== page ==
The Tale of Genji, chapter 2: Prince Genji’s visit to Utsusemi (Freer Gallery of Art)
Throughout the long history of Japan, Japanese visual arts adopted and adapted style elements of foreign cultures—Chinese, Korean, European—refining techniques, materials, and viewing practices to suit their own particular societal needs, ideas, and cultural practices.
Art historian Yui Suzuki examines timeless works by skilled Japanese artisans in their historical, religious, and political contexts. She highlights major traditional and innovative artistic traditions, including painting, sculpture, gardens, and woodblock prints, from the ninth century to the end of the 19th century.
April 5 Japanese Buddhist Sculpture
Buddhism was first introduced to Japan in the mid-sixth century and the religion had a profound impact on all aspects of Japanese culture and society. Buddhist statues of extraordinary artistic achievement were created and filled the interior spaces of resplendent Buddhist temples. Examine some of the representative sculptural works from the ninth to 14th centuries, including the Buddha Amida from Byodoin Temple in Kyoto.
April 12 The Yamato-e Painting Tradition
Japanese painting is complex and diverse, yet there are several pervasive characteristics that define this rich visual art form. One major genre of Japanese painting that developed in Japan’s Heian period (794–1185) is known as yamato-e—literally Japanese painting—coined as such in response to imported Chinese painting. Suzuki begins with an introduction to the basic painting formats used in yamato-e (hanging scrolls, folding screens, handscrolls), viewing practices, materials, and techniques. Then, she focuses on popular themes and formal conventions that characterize this painting genre through a number of iconic examples.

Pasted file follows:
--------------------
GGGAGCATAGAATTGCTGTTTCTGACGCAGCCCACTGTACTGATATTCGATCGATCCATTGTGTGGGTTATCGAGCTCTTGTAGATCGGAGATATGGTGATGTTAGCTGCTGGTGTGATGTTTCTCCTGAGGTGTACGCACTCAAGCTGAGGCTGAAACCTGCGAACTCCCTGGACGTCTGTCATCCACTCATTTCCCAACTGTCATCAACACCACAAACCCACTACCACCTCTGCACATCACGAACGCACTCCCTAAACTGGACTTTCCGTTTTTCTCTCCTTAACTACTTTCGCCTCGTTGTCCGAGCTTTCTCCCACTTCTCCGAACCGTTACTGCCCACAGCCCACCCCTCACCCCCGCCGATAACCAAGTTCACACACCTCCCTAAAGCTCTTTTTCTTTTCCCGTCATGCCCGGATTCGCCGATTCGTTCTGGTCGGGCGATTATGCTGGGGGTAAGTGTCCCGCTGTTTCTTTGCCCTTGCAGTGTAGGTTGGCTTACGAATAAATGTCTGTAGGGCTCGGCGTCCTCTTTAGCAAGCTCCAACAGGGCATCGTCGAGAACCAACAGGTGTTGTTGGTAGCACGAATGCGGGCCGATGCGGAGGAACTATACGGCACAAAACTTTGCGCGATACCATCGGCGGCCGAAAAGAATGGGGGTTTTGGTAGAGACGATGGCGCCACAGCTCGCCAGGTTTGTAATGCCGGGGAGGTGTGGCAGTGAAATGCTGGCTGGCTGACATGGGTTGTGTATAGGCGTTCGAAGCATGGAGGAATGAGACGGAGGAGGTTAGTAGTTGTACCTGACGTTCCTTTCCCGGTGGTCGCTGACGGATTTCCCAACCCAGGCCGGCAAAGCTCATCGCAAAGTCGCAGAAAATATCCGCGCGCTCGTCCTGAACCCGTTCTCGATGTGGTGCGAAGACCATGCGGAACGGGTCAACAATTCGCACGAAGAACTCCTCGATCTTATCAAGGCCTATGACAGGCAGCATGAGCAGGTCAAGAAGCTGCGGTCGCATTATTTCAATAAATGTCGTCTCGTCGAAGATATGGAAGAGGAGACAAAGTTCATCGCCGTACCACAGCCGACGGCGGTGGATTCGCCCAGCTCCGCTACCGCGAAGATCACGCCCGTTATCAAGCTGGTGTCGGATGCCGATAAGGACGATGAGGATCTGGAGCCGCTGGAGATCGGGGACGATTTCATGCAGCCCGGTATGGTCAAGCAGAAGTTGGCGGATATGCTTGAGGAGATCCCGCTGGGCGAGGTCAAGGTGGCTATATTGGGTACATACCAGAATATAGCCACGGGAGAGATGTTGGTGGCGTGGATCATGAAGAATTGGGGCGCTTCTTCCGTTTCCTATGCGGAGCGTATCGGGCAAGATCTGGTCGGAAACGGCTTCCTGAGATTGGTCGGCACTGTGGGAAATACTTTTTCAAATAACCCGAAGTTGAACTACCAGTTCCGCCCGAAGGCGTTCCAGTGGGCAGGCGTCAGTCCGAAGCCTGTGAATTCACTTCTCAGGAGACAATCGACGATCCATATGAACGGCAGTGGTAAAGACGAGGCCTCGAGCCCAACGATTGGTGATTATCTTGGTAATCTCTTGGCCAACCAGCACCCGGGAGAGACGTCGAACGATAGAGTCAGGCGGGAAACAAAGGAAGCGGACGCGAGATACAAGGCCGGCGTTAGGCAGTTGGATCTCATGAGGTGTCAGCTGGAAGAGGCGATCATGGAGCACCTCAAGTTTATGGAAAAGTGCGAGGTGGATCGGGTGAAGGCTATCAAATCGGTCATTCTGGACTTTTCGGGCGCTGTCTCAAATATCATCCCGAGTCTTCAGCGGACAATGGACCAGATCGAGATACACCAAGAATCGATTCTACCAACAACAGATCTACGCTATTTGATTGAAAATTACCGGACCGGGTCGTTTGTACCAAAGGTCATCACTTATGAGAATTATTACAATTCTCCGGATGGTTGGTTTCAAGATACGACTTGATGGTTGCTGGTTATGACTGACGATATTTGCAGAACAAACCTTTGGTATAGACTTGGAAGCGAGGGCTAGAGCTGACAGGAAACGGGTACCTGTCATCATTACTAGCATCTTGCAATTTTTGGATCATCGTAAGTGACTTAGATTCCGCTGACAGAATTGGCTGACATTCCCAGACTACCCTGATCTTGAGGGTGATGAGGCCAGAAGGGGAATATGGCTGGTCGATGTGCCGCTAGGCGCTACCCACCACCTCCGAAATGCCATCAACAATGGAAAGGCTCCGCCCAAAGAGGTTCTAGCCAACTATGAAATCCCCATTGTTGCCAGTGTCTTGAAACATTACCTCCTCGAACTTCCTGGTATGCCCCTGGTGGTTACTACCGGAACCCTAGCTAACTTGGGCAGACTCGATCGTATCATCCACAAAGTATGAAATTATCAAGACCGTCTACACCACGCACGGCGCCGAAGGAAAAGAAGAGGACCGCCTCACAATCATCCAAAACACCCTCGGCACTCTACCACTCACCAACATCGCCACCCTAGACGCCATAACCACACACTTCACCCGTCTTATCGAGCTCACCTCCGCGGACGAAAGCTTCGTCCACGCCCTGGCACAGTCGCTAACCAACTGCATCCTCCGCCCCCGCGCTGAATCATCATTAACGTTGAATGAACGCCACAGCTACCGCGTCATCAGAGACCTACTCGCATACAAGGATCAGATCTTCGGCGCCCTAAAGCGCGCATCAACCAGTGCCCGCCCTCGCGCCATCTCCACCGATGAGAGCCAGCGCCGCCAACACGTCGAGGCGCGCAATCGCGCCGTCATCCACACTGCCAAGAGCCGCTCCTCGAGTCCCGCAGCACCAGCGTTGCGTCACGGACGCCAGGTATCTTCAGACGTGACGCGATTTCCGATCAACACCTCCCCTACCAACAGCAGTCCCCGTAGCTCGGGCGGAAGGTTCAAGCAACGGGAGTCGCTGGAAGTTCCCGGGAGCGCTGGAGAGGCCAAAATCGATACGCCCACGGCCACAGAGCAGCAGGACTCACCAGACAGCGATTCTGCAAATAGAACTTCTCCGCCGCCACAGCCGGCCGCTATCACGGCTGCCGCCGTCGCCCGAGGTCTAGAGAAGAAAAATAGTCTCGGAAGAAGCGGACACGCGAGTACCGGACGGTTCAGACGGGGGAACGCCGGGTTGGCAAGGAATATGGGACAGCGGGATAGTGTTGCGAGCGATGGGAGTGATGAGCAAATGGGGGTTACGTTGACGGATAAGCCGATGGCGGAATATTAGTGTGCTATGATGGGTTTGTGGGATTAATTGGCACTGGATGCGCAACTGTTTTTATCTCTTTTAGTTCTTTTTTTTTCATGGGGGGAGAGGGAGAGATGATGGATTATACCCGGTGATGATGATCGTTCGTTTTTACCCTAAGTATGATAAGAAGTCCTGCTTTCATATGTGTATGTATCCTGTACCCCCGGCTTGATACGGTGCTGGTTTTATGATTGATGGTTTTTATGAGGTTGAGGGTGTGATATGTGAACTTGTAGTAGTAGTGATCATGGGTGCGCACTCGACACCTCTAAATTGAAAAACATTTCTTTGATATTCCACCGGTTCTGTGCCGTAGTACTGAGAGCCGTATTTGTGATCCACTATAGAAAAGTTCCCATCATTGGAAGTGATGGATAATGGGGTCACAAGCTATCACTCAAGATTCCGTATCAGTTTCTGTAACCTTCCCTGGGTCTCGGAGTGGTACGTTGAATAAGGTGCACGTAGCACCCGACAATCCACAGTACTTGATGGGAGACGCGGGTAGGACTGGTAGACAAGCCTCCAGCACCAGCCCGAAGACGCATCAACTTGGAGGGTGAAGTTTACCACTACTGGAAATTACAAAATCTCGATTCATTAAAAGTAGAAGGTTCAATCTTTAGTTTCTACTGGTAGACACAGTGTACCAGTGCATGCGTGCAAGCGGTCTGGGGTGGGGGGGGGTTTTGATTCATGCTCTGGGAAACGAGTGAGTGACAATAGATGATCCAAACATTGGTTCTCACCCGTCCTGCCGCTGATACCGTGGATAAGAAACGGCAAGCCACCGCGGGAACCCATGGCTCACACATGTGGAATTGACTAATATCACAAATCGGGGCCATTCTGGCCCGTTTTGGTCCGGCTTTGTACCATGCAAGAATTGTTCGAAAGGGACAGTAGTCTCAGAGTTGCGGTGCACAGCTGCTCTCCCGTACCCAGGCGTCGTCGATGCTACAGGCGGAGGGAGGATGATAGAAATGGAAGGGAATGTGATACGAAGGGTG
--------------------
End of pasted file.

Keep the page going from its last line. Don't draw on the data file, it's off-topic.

April 19 From Monochrome to Color: Ink Painting and Japanese Gardens
The aesthetics and principles found in the Japanese sculptural and painting traditions permeate many aspects of Japanese art forms, including gardens. Learn how these basic principles were applied to Japanese garden design through the lush, pleasure gardens of the Heian aristocracy to the austere rock gardens in Kyoto known as kare-san-sui (dry-mountain-water).
April 26 Japan’s Ukiyo-e Prints
Bold designs, rich colors, and exotic imagery were just some of the features that first drew people from the Western world to embrace the Japanese tradition of secular woodblock prints. Known as ukiyo-e, or images of the “floating world,” these 18th- and 19th-century scenes brought beautiful people, exciting places, and spectacular entertainments to the residents of Japan’s fast-growing population centers. Suzuki discusses the origins and history of the ukiyo-e tradition and its various print techniques.
World Art History Certificate core course: Earn 1 credit*
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